The amendment would extend part 1—the duty to participate until the age of 18—to Wales, as the hon. Member for Llanelli (Nia Griffith) argued. I take it from the tone of her contribution and the Under-Secretary’s response that it is a probing amendment, which is designed to tease out the Welsh Assembly’s perspective on the subject. Hon. Members will know that some provisions apply to Wales, although the Bill’s main purpose—to raise the age of compulsory participation—does not.

According to a written statement by Jane Hutt, the Assembly Minister for Children, Education, Lifelong Learning and Skills, to the Assembly, the provisions for inspection of education and training for those aged 16 and under; regulation, registration and inspection of independent schools in Wales; school forums; data sharing; and changes to the remit of the Qualifications and Curriculum Authority apply in Wales.

Conservative Members believe that the Assembly should decide whether the age of compulsory participation should be raised in Wales. However, the current legislation, with some provisions applying in Wales and others not, could give rise to a lack of clarity. I guess that is why the hon. Lady tabled the amendment.

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I do not want to embarrass the Government unduly or unnecessarily. As you know, Madam Deputy Speaker, that is not my habit. However, as we found when we debated the Bill that became the Further Education and Training Act 2007 in the previous Session, such lack of clarity can have constitutional implications. As the Under-Secretary will remember, the Act enables the Privy Council to grant powers to award foundation degrees to further education colleges in England, but the measure did not extend to Wales. The Government’s position was that the Welsh Assembly should decide whether the powers should apply in Wales. However, it became clear as the measure was scrutinised in Committee that such powers would not be devolved to the Assembly and that no proper discussion about that had taken place.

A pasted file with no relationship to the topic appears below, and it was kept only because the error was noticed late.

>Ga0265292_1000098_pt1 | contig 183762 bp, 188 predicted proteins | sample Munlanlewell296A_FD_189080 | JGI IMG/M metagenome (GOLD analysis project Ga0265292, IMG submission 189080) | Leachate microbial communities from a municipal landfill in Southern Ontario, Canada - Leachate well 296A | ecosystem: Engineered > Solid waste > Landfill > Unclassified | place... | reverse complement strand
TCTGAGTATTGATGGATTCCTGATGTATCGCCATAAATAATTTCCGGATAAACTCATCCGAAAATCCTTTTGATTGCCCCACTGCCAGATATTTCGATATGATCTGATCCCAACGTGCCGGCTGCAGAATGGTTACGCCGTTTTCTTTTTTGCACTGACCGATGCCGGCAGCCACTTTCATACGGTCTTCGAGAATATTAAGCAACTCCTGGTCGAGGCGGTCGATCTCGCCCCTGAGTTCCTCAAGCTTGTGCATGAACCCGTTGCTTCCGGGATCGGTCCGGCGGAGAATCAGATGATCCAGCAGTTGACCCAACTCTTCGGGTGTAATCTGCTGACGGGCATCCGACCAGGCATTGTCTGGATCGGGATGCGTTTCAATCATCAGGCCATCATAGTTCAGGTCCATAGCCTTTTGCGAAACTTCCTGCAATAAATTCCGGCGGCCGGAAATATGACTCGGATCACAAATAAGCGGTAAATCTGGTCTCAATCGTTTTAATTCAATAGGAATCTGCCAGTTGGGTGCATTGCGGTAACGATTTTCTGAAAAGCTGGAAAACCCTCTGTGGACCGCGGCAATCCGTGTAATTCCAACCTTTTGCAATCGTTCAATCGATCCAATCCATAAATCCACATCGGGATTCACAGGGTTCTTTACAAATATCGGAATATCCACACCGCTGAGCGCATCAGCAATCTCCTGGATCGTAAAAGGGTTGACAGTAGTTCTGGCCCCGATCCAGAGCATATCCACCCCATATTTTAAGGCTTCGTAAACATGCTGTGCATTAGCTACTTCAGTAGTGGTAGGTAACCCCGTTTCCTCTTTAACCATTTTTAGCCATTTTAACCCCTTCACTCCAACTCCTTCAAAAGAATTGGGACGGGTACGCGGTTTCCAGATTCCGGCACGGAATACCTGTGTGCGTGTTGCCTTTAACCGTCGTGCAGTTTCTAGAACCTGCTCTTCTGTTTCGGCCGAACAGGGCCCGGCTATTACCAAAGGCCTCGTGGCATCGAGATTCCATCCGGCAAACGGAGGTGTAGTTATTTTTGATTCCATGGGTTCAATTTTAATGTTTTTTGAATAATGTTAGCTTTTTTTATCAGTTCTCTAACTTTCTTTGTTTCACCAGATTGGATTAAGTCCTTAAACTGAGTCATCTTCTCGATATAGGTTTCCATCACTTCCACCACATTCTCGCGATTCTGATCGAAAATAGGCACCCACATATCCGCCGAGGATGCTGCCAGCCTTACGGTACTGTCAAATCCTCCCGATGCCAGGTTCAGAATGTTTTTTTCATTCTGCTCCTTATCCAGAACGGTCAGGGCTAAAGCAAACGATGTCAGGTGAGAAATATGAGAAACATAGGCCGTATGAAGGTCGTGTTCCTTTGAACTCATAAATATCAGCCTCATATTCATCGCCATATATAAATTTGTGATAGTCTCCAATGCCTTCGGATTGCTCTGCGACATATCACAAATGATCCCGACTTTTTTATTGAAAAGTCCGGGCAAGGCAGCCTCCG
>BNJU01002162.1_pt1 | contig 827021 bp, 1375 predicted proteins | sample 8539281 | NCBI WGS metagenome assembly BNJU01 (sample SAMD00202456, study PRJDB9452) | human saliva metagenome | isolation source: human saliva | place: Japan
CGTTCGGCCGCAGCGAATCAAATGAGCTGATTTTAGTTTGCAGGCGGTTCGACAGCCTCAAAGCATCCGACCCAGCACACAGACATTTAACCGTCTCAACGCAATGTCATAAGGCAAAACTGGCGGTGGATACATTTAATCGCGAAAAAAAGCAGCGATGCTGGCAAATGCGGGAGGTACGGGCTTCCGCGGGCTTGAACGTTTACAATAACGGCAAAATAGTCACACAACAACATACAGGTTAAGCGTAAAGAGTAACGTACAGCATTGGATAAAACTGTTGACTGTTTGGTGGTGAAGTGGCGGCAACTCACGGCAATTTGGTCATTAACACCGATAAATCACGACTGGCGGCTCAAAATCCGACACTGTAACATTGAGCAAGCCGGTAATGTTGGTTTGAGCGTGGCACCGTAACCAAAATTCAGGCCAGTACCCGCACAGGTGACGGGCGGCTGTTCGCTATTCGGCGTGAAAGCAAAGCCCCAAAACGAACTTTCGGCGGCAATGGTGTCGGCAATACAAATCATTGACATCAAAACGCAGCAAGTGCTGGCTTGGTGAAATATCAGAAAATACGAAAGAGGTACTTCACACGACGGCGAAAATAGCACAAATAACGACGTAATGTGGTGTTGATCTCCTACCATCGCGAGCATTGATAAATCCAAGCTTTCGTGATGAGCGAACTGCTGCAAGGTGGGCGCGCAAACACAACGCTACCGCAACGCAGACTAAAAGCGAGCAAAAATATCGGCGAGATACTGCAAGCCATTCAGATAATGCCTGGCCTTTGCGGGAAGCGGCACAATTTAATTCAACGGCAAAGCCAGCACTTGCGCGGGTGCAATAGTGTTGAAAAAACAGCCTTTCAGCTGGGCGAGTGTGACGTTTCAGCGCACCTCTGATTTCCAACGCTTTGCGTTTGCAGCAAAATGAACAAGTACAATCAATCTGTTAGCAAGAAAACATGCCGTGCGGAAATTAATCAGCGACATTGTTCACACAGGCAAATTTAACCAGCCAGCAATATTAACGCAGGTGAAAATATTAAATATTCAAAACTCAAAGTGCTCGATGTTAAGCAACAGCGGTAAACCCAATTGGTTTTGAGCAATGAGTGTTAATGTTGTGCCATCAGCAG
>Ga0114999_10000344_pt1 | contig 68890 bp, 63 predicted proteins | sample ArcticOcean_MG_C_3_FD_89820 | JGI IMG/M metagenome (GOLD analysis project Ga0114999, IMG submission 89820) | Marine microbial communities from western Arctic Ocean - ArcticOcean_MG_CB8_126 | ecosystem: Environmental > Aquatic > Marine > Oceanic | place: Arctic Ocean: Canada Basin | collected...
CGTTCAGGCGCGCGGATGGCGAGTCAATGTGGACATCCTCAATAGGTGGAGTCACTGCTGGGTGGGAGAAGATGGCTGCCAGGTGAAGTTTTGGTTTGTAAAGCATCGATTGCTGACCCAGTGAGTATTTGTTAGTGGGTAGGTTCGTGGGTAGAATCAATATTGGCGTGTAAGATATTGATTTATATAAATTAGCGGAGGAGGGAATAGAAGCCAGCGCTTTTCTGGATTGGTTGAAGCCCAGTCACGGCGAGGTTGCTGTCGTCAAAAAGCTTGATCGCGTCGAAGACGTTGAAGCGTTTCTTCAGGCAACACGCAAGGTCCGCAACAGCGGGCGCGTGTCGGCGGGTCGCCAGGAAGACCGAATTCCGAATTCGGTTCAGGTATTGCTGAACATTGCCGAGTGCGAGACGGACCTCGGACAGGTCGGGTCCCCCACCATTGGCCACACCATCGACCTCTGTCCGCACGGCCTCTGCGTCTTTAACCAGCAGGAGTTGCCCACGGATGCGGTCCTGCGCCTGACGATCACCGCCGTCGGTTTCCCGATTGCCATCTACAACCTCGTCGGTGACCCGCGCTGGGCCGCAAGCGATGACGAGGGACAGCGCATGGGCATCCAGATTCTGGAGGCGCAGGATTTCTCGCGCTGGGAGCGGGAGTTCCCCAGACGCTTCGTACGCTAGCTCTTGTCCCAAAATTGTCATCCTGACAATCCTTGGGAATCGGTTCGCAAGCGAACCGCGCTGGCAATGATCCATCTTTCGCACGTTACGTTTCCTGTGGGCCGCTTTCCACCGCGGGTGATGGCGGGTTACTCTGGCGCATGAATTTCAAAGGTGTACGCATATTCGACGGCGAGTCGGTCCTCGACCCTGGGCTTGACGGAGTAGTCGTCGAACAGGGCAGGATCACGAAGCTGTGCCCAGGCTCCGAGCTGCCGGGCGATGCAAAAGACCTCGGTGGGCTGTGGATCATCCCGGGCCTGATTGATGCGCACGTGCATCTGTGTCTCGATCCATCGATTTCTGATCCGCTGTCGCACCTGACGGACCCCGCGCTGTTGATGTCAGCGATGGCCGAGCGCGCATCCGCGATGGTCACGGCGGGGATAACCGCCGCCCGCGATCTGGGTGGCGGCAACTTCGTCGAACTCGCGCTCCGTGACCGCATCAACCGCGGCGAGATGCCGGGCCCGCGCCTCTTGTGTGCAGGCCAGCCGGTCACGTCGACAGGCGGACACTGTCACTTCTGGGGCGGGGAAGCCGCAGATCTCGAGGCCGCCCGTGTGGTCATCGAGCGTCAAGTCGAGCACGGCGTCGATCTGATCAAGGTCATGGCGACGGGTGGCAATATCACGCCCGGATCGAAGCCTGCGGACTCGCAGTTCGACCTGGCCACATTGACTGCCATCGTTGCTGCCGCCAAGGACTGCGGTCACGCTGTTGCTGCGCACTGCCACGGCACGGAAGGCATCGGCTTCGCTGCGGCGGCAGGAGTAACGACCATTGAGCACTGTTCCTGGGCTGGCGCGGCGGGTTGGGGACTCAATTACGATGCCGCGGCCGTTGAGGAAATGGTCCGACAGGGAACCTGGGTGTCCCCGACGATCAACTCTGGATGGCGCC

I am pleased that the Government appear to have moved on and got it right in the Bill that we are considering. I appreciate that the balance of power between the Assembly and the House is a developing understanding on the part of the Government and the Opposition, but the useful tabling of the amendment gives us a chance to reconsider those matters. It is worth repeating that, for the Welsh Affairs Committee, Conservative Members and, I guess, some Labour Members, the preferred method of dealing with those matters is through Orders in Council rather than through encouraging the inclusion of provisions in primary legislation. After all, that principle lies behind devolution. It would be useful if the Under-Secretary could say something specific about that. He responded to the hon. Lady in the terms that I expected, but it would be useful to have absolute clarity about the different ways in which to legislate for Wales on education and other matters and perhaps an assurance—now is as good a time as any to offer it—that the Government will proceed by the preferred method in future with regard to the Bill and other measures.